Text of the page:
Thanksgiving: An Eagle’s-Eye View

“Thanks for the memories” in the Philadelphia Inquirer (November 22, 2007).

Thousands crowded the Ben Franklin Parkway to cheer the floats, bands and enormous balloons as they rolled, marched and floated past. I watched the scene unfold far below me, the mob miniature and the music muted.

The country’s longest-running Thanksgiving Day parade made its way through the streets, and my brothers and I witnessed it from high atop 1600 Arch St., the home of the Insurance Company of North America (INA).

It was also home to my father Monday through Friday for many of the 30-plus years he worked for INA (and later, after a merger, for Cigna). So it was that my dad shuttled his seven sons into the city for the Gimbels Thanksgiving Day Parade, giving us an eagle’s-eye view of all the action.

But it isn’t the parade that I remember. Rather, what comes to mind are memories of a young boy’s first glimpse into his father’s other life, a life which began with a morning trolley ride into the city and ended with a return trip that evening. It was a world I never really knew existed.

Entering the deserted building at 1600 Arch St., my brothers and I invaded the hollows of the country’s oldest publicly owned insurance company, discovering corporate America – and our father – in the process.

In that building, I learned that there was a life for my father outside of our home in Drexel Hill. He said hello to people I did not know, and people I did not know said hello to him. Security guards. Associates working in the lonely building on Thanksgiving morning. Strangers to me, colleagues to him. The idea intrigued me: My father, famous!

That building also housed a fine collection of 18th- and 19th-century fire engines, a tribute to INA’s history as one of the first underwriters of fire-insurance policies. The hand- and horse-drawn engines, with their pumps, hoses and oversize wheels, were iron objects of boyhood beauty. My dad might don a coat and tie each morning, but he had gigantic toy fire engines to play with.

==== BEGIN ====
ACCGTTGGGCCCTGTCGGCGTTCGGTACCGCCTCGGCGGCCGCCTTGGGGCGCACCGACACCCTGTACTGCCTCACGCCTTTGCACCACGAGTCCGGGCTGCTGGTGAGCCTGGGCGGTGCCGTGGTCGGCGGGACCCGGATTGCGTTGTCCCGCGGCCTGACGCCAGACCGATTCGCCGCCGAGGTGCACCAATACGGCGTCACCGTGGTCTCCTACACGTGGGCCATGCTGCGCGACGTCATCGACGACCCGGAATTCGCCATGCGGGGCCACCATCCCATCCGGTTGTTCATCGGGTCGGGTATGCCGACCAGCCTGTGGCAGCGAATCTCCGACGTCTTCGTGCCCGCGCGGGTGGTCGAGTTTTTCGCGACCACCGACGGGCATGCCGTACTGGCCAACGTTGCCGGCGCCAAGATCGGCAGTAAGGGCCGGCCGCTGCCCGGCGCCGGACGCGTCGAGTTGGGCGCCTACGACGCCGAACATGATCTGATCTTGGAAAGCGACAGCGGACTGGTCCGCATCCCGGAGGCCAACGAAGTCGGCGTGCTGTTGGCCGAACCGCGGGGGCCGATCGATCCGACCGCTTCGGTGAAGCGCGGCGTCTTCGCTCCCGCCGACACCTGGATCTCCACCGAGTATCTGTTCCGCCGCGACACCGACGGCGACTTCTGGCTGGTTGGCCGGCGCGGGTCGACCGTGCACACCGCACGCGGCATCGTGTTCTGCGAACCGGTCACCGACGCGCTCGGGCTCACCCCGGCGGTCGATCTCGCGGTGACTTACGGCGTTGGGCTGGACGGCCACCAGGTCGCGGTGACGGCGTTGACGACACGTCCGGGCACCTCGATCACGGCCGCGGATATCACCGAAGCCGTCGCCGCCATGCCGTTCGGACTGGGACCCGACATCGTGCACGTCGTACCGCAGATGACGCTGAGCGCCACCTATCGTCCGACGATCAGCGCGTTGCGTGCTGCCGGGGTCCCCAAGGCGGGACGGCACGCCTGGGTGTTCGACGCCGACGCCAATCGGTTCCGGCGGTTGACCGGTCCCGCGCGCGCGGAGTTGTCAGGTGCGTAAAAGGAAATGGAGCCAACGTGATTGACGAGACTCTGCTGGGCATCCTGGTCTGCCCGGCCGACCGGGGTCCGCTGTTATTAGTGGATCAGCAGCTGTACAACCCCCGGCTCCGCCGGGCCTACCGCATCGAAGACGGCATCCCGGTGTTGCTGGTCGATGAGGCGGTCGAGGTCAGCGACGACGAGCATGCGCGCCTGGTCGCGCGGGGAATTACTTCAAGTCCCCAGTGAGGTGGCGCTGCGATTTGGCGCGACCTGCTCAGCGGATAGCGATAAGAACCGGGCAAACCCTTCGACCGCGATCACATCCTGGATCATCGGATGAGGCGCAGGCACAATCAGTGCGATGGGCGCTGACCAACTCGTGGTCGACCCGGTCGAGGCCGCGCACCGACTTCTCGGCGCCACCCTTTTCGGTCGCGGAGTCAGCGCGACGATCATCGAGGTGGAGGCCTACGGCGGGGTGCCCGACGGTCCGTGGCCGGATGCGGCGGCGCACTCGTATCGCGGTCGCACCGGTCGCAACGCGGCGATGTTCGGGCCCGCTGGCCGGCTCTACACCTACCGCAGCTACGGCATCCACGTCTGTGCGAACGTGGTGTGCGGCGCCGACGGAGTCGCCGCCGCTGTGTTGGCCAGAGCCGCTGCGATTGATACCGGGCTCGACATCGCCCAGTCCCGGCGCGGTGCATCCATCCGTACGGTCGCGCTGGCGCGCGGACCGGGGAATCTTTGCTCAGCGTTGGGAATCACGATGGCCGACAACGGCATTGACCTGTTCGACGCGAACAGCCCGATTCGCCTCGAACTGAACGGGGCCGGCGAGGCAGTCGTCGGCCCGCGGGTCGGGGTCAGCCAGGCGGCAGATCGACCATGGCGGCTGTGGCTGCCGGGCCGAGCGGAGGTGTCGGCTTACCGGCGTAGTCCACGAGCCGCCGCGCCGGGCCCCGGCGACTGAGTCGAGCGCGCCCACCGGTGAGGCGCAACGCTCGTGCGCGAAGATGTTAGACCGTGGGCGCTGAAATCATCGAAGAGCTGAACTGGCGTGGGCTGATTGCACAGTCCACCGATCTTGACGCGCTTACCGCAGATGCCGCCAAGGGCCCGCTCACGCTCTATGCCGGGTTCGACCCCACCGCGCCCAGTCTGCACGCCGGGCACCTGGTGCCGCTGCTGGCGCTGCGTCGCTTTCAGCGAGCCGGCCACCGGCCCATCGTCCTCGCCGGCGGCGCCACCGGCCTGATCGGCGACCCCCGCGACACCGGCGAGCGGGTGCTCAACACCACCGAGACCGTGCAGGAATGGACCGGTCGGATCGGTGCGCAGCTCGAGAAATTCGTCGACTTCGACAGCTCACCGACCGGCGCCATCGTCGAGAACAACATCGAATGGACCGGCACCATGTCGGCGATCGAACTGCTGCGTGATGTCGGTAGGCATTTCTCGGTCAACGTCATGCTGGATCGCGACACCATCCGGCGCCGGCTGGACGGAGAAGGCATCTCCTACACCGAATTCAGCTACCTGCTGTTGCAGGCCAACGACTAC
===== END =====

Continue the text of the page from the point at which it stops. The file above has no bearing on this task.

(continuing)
Taking the elevator skyward, itself another cool thing my dad got to do each day, we hopped off a few stories up. It was here that we discovered high-rise windows, a labyrinth of desks and offices, and the chair my dad sat in for hours each day. It even spun around!

Throughout the abandoned floor, my brothers and I ran amok in corporate America. In so doing, we discovered the source of the stationery all our school tests and homework assignments were printed on. The paper they came on looked oddly similar to the reams at my dad’s office. Whenever a colleague or boss was fired, my dad saved the hapless soul’s unused stationery and donated it to our school. Countless tests were printed on that pink-slip stationery, and here was where they once lived and breathed.

The parade came and went, but none of us much cared. Rather, we relished in crowding into my dad’s office, enjoying a day in his secret world.

Over 20 years have passed since those Thanksgiving Day trips to my dad’s 9-to-5 world, and I don’t know much more today about what he did at INA than I did then. In an odd way, I’m grateful for that, for it is a testament to who he was – a man who made family his priority. A man of integrity, sacrifice, devotion, love and faith.

This Thanksgiving will be our family’s first without our dad, and I think back to 1600 Arch St. His office was dotted with homemade trinkets from his sons. A photo of our mother sat on his desk. Signs of life outside the office were everywhere.

Our father brought work home only in the form of unused stationery and marketing trinkets like INA rulers, flashlights, and tote bags. But he most certainly brought home to work.

It is indeed reason to give thanks.

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